The moment finally arrives: over 100 pupils are connected with the ISS live via video conference. Up in space, German ESA astronaut Matthias Maurer unrolls a 10-metre-long strip of pictures, featuring self-portraits from a number of pupils. These hand-drawn 'class selfies' are arranged so that they appear to be standing in a long line, holding hands – one child with another, one class with the next. The online event on 14 January 2022 marked the culmination of the 'Hand in hand around the world' campaign, launched for primary schools by the German Aerospace Center (Deutsches Zentrum für Luft- und Raumfahrt; DLR) one year ago.
Over 1000 children took part, including the selected classes from the seven schools that took part in the live transmission from space. At the start of the broadcast, Maurer spoke about how well the project relates to his current space mission: "The 'Hand in hand around the world' initiative shows that we can achieve so much more if we work together peacefully."
Matthias Maurer answers questions from schoolchildren
For the pupils involved, it was not simply a matter of looking and listening; they also had the opportunity to ask Maurer questions. "Which bits of Earth can you see when you look out of the window?” asked pupils from Viktoria Püttlingen School in the Saarland region. Why does water form a sphere when it floats in microgravity?" went the question from Hinsbeck School in Essen. The live broadcast was moderated by Sina Kürtz and Lisa Schüttler from DLR's Education and Outreach programme. They phoned in live from the Space Operations Center at DLR in Oberpfaffenhofen to coordinate questions from schoolchildren in Bremen, Hessen, Lower Saxony, North Rhine-Westphalia, Thuringia and the Saarland.
Anke Kaysser-Pyzalla, Chair of the DLR Executive Board, also contributed to the online event: "In microgravity it is possible to conduct experiments that cannot be carried out on Earth," she told the children, conveying the fascination of space, research and technology. "And it's not just the ISS up there, either. Satellites observe our planet around the clock – they provide us with vast amounts of important data, for example about our atmosphere, the condition of our forests and waters. So we know what we need to do to better protect and preserve our environment. Studying and finding out about all this is really exciting."
Frank Fischer added that degrees are not the only route to a good career; apprenticeships also offer interesting prospects. As Director of the DLR_School_Lab Braunschweig – one of 15 student laboratories at DLR – he has been in charge of the 'Hand in hand around the world' campaign from the outset. The metal container for the picture strip was manufactured under his guidance in the training workshop in Braunschweig. The strip is made from a special type of fabric, printed with 30 of the submitted class selfies in a long row. The tin-sized container also contains a USB stick on which all the other entries are saved in electronic form. The class selfies travelled up into space on board an ISS resupply mission alongside various scientific experiments.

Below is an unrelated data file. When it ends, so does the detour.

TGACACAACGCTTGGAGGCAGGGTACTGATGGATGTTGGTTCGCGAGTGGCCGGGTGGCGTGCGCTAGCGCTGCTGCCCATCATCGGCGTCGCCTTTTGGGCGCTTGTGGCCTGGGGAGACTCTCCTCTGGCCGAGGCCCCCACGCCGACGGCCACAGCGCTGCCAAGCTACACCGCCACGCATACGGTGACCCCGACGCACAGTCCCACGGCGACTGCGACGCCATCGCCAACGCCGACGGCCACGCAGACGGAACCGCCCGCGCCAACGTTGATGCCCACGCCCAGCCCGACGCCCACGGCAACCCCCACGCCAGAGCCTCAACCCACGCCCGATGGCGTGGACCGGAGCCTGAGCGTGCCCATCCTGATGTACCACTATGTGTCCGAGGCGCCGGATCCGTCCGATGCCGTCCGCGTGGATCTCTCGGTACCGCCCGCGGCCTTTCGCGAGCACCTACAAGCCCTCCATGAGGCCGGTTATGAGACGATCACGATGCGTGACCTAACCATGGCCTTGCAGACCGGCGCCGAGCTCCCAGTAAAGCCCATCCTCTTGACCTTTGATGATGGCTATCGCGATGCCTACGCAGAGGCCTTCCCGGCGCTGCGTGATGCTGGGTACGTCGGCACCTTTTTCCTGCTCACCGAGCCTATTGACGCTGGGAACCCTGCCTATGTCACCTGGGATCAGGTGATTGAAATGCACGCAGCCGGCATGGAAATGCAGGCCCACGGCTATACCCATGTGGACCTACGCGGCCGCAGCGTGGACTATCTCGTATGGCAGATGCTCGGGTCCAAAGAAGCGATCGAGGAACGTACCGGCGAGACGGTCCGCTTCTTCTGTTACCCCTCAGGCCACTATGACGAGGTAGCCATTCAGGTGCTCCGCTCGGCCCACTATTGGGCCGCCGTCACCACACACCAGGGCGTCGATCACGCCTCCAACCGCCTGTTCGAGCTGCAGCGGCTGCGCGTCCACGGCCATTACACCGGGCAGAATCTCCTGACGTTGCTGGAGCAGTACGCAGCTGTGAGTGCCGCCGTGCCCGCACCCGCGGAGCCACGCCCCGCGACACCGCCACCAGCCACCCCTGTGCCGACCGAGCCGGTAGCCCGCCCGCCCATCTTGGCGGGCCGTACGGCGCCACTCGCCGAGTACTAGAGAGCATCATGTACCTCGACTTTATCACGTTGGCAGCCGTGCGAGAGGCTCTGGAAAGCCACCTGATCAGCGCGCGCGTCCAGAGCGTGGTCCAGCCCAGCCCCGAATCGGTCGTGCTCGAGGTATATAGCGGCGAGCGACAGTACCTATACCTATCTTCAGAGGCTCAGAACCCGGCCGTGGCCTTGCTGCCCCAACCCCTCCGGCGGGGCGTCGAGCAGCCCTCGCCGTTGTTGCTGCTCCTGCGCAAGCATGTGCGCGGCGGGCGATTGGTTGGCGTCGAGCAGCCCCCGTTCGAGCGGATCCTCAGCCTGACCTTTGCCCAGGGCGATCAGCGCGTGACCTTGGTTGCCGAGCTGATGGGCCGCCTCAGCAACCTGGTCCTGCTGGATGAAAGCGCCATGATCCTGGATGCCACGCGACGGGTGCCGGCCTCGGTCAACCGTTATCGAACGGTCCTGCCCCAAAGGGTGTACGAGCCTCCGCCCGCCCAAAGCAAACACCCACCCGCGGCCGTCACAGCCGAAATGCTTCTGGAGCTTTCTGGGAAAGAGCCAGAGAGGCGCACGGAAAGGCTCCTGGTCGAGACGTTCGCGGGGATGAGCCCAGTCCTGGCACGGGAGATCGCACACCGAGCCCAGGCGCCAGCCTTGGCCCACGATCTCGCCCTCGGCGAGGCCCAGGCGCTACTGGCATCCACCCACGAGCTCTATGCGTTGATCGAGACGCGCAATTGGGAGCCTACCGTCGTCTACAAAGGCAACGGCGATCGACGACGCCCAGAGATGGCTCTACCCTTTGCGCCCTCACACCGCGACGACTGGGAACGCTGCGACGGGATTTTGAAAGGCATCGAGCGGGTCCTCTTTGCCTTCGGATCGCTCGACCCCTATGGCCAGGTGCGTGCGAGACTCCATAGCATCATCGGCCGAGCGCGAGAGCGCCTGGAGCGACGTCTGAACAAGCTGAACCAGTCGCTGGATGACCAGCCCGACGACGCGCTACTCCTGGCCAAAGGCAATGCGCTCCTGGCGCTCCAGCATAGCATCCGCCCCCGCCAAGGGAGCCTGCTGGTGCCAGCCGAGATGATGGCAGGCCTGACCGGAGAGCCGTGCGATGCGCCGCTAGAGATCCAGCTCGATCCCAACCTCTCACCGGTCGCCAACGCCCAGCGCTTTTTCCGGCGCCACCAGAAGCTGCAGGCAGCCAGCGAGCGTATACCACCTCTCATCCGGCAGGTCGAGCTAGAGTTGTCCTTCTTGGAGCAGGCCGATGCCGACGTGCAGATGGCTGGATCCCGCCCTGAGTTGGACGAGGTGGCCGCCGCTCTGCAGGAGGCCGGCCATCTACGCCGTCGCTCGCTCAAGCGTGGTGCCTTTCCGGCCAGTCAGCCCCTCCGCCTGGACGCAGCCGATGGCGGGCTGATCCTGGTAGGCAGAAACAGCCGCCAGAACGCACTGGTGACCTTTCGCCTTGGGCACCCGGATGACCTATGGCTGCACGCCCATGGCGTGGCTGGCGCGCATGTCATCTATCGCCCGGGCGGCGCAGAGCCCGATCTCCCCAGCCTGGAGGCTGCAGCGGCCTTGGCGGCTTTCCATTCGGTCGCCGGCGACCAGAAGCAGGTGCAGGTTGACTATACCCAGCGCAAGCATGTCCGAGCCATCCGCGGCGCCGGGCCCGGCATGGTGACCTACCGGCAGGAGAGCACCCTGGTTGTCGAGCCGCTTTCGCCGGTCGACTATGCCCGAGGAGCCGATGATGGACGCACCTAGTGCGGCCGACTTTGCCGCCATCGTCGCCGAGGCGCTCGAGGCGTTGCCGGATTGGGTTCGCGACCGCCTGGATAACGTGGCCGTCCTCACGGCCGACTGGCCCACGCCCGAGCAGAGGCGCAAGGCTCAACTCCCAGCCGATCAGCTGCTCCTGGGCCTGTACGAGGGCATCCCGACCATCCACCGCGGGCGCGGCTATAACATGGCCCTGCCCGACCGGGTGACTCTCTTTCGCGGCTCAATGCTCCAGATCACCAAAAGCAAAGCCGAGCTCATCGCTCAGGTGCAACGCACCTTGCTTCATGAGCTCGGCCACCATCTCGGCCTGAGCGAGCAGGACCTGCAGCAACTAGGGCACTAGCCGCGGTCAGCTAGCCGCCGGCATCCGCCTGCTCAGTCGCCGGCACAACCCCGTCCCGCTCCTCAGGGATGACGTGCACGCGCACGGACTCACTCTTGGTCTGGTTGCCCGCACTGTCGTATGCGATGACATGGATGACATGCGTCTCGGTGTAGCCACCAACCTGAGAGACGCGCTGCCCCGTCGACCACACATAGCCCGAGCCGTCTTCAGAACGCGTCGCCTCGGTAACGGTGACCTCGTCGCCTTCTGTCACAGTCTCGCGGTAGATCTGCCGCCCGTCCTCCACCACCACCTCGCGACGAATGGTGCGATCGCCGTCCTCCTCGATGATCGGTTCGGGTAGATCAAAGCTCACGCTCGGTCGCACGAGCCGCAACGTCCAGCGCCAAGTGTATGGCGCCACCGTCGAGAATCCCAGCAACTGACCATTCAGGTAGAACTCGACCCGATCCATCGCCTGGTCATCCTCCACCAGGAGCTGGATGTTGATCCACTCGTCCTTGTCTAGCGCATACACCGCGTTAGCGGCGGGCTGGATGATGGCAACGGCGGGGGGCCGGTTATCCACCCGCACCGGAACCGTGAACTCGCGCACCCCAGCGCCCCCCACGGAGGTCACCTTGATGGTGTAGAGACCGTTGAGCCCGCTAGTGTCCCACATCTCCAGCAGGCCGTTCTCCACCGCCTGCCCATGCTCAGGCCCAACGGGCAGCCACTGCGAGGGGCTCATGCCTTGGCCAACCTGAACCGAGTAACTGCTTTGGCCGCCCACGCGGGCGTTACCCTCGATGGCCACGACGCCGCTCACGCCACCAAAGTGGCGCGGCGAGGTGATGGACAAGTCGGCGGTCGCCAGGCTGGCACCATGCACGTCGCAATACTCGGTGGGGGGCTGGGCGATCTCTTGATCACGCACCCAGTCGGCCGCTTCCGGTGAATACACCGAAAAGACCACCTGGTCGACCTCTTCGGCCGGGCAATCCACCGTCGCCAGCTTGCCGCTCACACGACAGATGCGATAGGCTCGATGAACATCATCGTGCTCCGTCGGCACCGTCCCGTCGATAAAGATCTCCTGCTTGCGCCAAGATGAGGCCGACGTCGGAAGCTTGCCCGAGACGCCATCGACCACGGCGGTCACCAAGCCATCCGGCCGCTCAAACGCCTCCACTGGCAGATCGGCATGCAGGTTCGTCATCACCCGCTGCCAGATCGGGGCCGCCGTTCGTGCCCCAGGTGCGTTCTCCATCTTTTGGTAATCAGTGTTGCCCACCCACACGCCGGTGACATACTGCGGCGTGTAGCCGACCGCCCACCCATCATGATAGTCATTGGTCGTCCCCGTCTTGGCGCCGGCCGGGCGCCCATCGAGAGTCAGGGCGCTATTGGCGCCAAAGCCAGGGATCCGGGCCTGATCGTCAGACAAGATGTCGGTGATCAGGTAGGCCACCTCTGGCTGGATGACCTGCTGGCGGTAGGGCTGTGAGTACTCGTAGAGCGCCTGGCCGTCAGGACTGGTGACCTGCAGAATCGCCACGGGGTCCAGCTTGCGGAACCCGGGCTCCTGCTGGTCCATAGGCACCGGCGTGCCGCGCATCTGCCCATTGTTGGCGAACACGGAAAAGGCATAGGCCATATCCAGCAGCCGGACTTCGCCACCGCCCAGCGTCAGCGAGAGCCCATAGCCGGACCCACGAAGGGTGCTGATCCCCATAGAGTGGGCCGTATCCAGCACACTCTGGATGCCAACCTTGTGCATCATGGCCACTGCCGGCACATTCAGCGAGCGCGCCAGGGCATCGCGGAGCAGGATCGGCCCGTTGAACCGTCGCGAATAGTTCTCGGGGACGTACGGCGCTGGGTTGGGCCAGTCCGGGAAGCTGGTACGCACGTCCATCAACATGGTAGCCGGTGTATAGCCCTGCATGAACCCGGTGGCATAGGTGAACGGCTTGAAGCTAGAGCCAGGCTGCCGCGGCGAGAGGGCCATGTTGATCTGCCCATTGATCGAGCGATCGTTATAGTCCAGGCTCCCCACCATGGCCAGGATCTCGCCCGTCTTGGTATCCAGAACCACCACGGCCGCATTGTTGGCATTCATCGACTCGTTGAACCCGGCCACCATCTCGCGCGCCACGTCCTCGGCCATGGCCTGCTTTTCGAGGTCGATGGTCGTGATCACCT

Pictures to come back to the schools – with a certificate
"In addition to inspiring children about technology, the campaign also aims to promote social cohesion and fair cooperation in these complicated times," says Volker Kratzenberg-Annies, DLR Executive Board representative for Education and Outreach. "Despite the difficult situation, the children and the teachers did a great job. At the time the pictures were created, a year ago, many of the pupils were attending school virtually, so in some cases the individual self-portraits had to be painstakingly assembled by the teachers to form a complete picture. On top of that, a lot of organisational and technical work had to be carried out ahead of the video conference, as people joined from many different locations – including the ISS. This presented a real challenge given the current situation in schools."
In a few weeks, the strip of images will return to Earth in a space capsule. The schools whose printed pictures went on the spaceflight will then receive their section of the textile banner together with a certificate, as official confirmation that their pictures journeyed to space and back. "And of course, all of the other schools that took part will also receive a certificate for their digital flight," says Kratzenberg-Annies.